By: Mary Callahan,

A historic delay in the 2015-16 Dungeness crab season reduced statewide commercial landings by more than a third this year and cut into gross sales off the boat by about 44 percent, according to preliminary figures from the state.

Bodega Bay, one of nine key commercial ports between Morro Bay and Crescent City, mirrored the sharp statewide downturn, with Dungeness landings down 37 percent from the previous season, to 1.8 million pounds, according to early calculations.

The figures, from the state Department of Fish and Wildlife, offer the first postseason look at a grim year for the normally lucrative commercial Dungeness fishery — the state’s second-most valuable, worth about $60 million in most years.

Gross sales last season for the crab fleet topped $33 million, about 45 percent of the 5-year average, according to state Sen. Mike McGuire, D-Healdsburg, chairman of the Legislature’s Joint Committee on Fisheries and Aquaculture. That figure could rise slightly once final numbers are in for July, the end of what is normally a seven and a half-month Dungeness catch.


Bodega Bay sales earned crab fishermen $5.8 million for the season, down 40 percent, the state reported. Fort Bragg landings were down 38 percent, with sales down 31 percent. San Francisco landings and sales slid 48 percent and 46 percent, respectively.

“Something is better than nothing, but we are not out of the woods,” said McGuire, who will convene a special hearing Wednesday in Sacramento to review the season, the push for federal relief and the outlook for next season.

The catch figures are likely to factor in the campaign to secure federal disaster money, though that effort, despite lobbying from California lawmakers and Gov. Jerry Brown, has languished in Washington.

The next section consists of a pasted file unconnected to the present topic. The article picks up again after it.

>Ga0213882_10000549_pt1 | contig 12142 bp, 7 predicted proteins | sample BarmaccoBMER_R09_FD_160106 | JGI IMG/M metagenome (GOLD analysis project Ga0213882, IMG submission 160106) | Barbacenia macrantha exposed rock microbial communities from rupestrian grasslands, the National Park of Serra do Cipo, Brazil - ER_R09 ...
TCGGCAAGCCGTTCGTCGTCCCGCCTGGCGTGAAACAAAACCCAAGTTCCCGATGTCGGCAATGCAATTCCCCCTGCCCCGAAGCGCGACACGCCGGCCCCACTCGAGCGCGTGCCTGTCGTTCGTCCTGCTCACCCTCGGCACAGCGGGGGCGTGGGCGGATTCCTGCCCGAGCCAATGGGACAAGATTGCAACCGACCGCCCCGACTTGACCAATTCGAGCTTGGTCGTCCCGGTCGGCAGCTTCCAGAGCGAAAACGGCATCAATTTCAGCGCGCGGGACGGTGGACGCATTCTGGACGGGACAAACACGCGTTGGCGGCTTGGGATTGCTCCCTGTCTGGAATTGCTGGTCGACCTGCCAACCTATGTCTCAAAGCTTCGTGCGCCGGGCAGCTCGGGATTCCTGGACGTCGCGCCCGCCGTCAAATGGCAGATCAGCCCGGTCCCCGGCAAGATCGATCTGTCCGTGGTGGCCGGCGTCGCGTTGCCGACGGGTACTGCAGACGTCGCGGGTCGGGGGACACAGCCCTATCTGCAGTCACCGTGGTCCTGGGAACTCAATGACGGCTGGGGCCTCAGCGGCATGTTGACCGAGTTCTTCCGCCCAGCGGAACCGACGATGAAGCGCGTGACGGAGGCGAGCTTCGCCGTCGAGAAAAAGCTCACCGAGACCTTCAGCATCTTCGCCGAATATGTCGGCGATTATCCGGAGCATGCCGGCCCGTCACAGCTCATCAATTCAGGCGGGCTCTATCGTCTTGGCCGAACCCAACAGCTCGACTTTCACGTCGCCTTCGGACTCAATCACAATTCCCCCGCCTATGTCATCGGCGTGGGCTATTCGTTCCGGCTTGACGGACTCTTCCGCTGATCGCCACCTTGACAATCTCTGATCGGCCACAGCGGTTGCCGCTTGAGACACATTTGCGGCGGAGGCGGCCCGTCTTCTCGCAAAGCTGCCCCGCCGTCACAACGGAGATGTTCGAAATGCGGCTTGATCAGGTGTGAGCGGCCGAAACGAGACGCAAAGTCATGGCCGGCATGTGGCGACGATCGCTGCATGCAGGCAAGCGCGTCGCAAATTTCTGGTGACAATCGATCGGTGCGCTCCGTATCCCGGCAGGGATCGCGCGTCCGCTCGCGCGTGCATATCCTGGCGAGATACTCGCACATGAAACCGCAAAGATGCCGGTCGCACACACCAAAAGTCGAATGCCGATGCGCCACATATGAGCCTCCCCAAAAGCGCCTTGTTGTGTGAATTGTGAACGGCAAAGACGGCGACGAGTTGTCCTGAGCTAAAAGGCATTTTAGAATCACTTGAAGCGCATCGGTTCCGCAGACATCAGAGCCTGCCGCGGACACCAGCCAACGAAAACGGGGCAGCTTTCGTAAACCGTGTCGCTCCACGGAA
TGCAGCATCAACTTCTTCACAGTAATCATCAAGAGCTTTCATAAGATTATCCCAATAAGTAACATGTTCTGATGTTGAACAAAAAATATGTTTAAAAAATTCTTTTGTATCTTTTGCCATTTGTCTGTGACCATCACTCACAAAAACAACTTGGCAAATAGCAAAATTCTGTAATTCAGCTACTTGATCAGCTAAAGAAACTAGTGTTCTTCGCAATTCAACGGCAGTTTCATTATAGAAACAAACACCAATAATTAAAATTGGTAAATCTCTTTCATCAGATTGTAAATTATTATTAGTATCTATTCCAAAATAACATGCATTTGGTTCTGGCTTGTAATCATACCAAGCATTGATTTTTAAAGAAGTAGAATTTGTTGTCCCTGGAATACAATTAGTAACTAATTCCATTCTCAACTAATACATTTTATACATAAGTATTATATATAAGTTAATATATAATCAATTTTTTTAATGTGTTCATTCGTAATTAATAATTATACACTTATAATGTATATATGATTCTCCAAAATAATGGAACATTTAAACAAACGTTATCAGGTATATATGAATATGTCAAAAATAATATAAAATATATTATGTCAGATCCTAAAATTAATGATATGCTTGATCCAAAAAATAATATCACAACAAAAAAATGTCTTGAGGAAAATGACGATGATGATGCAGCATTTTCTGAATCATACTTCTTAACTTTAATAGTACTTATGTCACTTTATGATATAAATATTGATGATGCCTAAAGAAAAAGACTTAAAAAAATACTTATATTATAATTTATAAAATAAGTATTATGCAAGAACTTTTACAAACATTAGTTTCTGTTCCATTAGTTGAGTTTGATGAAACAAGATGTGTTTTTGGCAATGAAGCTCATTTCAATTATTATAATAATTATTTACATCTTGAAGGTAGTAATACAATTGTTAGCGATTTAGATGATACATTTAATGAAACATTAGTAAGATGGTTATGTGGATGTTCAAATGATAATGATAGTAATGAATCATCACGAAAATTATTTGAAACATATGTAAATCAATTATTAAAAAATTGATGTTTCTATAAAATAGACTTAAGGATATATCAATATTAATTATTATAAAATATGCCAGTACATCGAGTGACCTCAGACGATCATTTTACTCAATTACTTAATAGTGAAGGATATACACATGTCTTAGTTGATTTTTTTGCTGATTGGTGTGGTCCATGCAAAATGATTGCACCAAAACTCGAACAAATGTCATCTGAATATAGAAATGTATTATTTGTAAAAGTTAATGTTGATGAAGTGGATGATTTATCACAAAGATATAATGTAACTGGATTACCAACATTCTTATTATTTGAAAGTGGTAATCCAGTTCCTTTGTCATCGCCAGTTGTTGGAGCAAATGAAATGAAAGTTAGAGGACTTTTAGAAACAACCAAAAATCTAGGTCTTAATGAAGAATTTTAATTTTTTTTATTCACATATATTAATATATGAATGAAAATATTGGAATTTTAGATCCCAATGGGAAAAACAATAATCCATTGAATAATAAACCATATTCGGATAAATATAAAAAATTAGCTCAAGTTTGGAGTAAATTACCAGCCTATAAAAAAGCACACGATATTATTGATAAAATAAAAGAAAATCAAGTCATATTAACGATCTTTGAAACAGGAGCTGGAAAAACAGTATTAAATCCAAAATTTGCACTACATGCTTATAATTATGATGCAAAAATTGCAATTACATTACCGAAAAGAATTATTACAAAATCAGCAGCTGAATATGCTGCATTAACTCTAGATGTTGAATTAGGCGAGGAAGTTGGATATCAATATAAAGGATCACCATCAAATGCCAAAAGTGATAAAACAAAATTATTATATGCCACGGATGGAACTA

There was speculation earlier in the year that the Department of Commerce might only consider declaring a fishery disaster once the season closed and the catch could be assessed. Even then, Congress would need to appropriate relief funds, a step that has not been taken. McGuire said late-season catch likely did little to erase the financial pain of the crabbing community.

“Thousands of Californians continue to struggle because of the significantly decreased landings,” he said.

California’s commercial Dungeness crab season was to have begun Nov. 15 in waters south of the Sonoma-Mendocino county line and on Dec. 1 north of Sonoma County. But it was put on hold amid tests of sample crabs showing an algae-produced neurotoxin called domoic acid at levels above federal safety thresholds.

The neurotoxin resulted from a prolonged and expansive bloom of toxic algae that caused widespread health issues among ocean wildlife last year, infiltrating the food web, poisoning marine mammals and seabirds and putting several varieties of West Coast shellfish off-limits to consumers. Though algae blooms are somewhat common, they typically arise in the warmest months and disappear before crabbing starts.

Early on, crabbers hoped the fishery might still open in time for them to benefit from the valuable winter holiday market. Somewhere over a half of the state’s crab is caught during the Thanksgiving, Christmas and New Year’s seasons, when consumers are eager to put crab on their holiday menus. But weeks passed, then months. The coast south of Mendocino County was finally declared clear for crab fishing at the end of March.

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